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House Lawmakers Want To Amend U.S. Constitution

The Utah House of Representatives
Dan Bammes
The Utah House of Representatives voted, 41-33, on Tuesday to seek a constitutional convention.

Republican Ken Ivory represents South Jordan in the Utah House, and he’s known for long and lofty speeches about how he thinks the federal government’s gone rogue. He’s revived a measure from last year that urges the states to get together to fix the U.S. Constitution. And, while it passed the House, not everyone thinks it’s a good idea.

“It does three things that allows us to fix the system,” he told fellow House members in promoting his bill, “this unique, beautiful system that allocated and distributed power and checks and balances among state and national government and then within the three branches of the federal government. That system is broken.”

Ivory said his resolution would let the states set the agenda for change, bringing them together to discuss amendments to forcing fiscal restraint on the federal government, reining in federal overreach and setting term limits for members of Congress and federal officials.

House members who spoke about the measure praised the Constitution, but members of both parties worried aloud about the risks of tampering with the nation’s guiding principles. One was Rep. Sandra Hollins, D-Salt Lake City, who said she fears for minorities and the poor at a constitutional convention because of the nation’s current political climate.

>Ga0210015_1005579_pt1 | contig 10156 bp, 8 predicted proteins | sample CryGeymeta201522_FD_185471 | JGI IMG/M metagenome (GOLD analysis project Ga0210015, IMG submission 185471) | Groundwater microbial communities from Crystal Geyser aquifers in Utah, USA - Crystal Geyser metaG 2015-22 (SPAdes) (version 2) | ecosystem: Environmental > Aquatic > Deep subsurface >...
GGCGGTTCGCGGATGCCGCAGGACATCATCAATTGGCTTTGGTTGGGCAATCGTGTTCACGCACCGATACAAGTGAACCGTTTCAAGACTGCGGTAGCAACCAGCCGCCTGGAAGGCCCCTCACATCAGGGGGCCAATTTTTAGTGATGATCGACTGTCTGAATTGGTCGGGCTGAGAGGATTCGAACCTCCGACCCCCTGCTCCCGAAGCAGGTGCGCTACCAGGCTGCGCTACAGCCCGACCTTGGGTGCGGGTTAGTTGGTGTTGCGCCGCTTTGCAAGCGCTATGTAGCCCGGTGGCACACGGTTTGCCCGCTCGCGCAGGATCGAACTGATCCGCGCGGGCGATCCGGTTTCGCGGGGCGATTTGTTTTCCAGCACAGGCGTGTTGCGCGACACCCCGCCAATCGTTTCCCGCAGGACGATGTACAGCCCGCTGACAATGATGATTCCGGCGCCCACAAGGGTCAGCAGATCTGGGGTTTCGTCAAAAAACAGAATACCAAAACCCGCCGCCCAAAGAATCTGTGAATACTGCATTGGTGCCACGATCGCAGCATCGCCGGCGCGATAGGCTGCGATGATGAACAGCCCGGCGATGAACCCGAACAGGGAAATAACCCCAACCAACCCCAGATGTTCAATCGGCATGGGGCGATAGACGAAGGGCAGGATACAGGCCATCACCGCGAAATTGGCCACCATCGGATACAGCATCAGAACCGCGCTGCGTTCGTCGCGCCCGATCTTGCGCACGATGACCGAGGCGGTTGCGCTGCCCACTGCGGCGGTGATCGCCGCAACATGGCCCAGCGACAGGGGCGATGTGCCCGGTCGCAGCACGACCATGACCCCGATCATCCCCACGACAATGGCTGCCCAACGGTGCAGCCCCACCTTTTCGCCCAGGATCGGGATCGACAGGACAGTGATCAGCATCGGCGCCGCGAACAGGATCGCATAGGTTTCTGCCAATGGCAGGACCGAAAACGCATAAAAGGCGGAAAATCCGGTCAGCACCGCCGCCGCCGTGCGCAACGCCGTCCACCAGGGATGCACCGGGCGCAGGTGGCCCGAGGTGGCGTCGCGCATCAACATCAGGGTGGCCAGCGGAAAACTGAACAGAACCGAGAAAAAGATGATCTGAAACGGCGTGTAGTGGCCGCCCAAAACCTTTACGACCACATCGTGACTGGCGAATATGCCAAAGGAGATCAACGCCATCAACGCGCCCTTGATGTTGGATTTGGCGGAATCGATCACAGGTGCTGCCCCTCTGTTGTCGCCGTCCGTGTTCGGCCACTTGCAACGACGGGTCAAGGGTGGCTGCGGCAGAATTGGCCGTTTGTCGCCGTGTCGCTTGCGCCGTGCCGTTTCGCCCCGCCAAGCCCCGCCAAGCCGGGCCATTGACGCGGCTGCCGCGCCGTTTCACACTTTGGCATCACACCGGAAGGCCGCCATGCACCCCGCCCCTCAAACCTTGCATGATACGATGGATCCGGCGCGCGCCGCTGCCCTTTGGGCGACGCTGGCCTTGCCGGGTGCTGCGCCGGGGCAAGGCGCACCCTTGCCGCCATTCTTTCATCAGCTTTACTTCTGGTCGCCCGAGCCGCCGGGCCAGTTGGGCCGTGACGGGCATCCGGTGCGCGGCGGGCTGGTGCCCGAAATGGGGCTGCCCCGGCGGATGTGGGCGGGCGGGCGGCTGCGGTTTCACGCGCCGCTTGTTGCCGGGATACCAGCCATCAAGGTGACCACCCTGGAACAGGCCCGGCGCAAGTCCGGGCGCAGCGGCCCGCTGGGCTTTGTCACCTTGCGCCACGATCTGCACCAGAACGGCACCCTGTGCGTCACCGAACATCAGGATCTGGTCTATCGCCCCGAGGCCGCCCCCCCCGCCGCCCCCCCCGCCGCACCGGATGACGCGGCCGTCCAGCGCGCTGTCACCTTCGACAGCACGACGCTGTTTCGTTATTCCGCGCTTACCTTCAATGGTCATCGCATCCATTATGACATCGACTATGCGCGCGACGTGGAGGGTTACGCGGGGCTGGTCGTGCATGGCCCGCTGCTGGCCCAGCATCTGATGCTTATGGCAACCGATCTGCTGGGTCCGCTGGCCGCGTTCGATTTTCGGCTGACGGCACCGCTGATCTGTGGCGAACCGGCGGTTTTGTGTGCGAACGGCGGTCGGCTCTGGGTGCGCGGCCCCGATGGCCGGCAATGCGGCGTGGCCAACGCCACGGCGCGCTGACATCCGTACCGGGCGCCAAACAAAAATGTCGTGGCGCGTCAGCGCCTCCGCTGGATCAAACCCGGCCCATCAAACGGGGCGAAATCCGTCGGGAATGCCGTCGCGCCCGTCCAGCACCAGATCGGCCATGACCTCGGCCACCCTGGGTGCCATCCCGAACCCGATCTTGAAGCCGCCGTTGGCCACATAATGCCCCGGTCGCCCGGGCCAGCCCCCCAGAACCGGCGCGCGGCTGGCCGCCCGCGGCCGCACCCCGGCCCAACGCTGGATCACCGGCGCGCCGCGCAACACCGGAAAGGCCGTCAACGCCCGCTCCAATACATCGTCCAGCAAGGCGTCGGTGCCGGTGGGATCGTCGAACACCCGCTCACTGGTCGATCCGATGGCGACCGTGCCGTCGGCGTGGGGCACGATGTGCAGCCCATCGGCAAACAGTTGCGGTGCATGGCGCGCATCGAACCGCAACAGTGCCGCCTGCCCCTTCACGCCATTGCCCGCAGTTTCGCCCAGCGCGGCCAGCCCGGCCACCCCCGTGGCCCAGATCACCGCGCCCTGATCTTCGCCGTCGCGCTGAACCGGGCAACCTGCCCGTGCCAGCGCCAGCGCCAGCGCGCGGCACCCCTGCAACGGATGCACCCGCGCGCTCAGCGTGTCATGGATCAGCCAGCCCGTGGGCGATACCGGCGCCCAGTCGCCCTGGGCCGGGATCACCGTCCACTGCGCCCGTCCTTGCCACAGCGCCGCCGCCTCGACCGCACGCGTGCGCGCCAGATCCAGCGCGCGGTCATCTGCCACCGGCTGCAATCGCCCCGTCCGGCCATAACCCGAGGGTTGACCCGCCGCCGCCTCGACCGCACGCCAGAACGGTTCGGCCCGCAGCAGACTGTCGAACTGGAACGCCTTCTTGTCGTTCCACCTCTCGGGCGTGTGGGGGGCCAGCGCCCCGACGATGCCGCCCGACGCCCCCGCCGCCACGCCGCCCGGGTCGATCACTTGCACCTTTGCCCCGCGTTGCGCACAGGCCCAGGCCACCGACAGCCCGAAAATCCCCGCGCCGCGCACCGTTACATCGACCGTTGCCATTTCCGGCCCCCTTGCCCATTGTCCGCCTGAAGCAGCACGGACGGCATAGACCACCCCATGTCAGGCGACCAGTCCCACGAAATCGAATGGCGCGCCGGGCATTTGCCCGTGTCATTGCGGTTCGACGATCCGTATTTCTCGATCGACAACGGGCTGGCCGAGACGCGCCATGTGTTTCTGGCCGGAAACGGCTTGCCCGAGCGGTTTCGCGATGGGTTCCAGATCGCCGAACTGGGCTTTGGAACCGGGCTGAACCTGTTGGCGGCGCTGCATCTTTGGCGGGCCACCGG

“I’m afraid their voice will not be heard,” she said during the floor debate. “It would once again be people, the rich and the powerful, who will be sitting at the table making these decisions without everybody’s voice being heard.”

Ivory’s non-binding resolution failed the House last year. But, on Tuesday, his colleagues voted, 41 to 33, send the measure over to the Senate for its review.

Judy Fahys has reported in Utah for two decades, covering politics, government and business before taking on environmental issues. She loves covering Utah, where petroleum-pipeline spills, the nation’s radioactive legacy and other types of pollution provide endless fodder for stories. Previously, she worked for the Salt Lake Tribune in Utah, and reported on the nation’s capital for States News Service and the Scripps League newspaper chain. She is a longtime member of the Society of Environmental Journalists and Investigative Reporters and Editors. She also spent an academic year as a research fellow in the Knight Science Journalism program at the Massachusetts Institute of Technology. In her spare time, she enjoys being out in the environment, especially hiking, gardening and watercolor painting.
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